News - January 30, 2014

Rikilt inspections after Russian complaints about Dutch cheese

Albert Sikkema

Since 1 January, Rikilt has been inspecting the cheese for export to Russia. The institute tests whether the dairy produce meets the stringent Russian rules on anti­biotics.

In December, the Russian inspection service Rosselkhoznad­zor imposed restrictions on Dutch dairy exporters after it claimed it had found deficiencies in the safe­guards for food safety. The Russians argued that a Dutch government body should be in charge of inspecting dairy products.

Therefore state secretary Dijksma decided to transfer the responsibility for the inspection of dairy products for Russia from COKZ (a private body) to the Netherlands Food and Consumer Product Safety Authority (NVWA), which then brought in Rikilt to check dairy products for antibiotics, heavy metals and melamine.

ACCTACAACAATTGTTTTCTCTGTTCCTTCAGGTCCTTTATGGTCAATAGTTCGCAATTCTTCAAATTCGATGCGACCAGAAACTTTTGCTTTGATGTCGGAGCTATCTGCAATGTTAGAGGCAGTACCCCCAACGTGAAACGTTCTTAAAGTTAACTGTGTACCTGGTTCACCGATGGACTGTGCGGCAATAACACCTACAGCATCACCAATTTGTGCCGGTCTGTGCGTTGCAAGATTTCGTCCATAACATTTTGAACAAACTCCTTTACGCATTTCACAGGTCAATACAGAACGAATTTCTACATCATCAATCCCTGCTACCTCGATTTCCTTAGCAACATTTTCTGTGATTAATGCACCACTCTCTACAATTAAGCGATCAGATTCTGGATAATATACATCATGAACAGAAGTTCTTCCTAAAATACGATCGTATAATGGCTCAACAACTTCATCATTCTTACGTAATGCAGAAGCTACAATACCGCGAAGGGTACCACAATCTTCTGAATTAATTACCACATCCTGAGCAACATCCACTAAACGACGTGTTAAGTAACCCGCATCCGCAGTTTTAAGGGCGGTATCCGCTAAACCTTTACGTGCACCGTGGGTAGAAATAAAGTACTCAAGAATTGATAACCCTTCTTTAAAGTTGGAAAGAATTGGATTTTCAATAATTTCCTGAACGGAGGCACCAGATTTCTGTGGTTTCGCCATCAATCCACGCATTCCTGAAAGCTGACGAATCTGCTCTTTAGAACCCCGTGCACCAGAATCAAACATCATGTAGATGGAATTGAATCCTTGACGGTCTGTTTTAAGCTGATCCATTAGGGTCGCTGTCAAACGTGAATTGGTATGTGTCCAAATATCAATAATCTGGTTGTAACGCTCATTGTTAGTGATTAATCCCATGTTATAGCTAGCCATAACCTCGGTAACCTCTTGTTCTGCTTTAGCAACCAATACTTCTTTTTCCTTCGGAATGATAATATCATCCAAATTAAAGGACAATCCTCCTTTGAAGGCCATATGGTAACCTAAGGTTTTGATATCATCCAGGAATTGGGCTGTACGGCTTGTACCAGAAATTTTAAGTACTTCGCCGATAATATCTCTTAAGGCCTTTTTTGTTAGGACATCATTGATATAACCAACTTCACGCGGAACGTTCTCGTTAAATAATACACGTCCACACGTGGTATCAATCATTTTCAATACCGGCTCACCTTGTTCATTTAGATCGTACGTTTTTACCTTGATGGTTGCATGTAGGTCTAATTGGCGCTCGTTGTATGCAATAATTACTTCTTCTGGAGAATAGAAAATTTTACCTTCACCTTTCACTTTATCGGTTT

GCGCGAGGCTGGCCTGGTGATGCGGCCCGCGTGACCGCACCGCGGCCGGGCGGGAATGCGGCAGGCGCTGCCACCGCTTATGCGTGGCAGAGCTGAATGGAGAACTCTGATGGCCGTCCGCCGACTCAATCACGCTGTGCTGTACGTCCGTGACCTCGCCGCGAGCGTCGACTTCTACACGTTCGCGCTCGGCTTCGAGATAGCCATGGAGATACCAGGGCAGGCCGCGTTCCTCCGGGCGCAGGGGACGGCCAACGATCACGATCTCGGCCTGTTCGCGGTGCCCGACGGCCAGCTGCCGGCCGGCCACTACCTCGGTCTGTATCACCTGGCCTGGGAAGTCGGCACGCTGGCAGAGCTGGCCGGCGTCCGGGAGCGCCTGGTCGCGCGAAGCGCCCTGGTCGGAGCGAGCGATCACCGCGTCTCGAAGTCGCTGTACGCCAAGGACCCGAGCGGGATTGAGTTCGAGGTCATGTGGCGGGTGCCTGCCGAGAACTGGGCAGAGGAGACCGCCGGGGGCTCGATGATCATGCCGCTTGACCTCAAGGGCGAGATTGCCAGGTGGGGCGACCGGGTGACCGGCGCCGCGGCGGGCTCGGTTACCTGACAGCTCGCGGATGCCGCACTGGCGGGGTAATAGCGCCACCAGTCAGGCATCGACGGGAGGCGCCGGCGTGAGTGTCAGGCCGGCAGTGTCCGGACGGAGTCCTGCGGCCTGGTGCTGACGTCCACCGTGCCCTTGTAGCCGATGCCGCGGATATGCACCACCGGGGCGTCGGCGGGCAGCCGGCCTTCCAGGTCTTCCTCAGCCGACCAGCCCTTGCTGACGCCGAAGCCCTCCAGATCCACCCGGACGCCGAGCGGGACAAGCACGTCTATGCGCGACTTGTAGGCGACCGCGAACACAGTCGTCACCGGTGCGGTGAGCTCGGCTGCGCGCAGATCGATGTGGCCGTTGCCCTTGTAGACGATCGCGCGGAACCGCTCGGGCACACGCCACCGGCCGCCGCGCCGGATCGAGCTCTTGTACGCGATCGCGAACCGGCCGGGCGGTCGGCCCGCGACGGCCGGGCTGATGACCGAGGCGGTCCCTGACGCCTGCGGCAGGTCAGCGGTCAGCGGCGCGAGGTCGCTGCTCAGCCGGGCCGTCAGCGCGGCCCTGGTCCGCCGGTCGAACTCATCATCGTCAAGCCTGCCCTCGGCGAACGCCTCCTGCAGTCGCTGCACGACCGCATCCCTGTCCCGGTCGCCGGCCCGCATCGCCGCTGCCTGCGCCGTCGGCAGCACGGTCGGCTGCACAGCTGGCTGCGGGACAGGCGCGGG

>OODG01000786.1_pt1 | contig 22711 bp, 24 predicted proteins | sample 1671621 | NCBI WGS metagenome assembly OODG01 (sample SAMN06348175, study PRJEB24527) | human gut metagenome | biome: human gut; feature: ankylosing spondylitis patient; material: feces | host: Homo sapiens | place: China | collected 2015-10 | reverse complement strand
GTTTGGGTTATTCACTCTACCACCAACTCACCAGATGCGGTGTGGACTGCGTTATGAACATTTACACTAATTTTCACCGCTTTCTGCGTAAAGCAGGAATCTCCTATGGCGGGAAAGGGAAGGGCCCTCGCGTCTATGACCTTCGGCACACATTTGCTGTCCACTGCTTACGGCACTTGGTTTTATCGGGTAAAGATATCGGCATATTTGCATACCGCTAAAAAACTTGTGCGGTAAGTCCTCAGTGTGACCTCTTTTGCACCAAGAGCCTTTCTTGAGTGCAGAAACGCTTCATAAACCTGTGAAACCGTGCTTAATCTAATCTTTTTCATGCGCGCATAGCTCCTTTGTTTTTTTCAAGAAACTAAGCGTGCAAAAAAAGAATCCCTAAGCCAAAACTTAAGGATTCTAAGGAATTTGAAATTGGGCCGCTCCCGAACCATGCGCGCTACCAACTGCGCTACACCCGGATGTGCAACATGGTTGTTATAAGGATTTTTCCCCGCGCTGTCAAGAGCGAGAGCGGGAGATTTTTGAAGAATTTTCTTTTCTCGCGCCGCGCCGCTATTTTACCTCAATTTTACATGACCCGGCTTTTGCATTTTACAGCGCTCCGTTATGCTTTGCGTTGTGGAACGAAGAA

Rikilt has not now suddenly found lots of cheese with high concentrations of antibiotics because its analysis methods are not technically any different to what COKZ had been using up to then, says Rikilt’s Linda Stolker. The main point is that the Russians felt the Dutch supervision of the export of dairy products had not been organized properly. The Netherlands has addressed this issue by temporarily putting NVWA in charge of supervision. ‘There is a huge amount of trade at stake,’ says Stolker. The Netherlands exported 187 million euros worth of butter, cheese and eggs to Russia last year.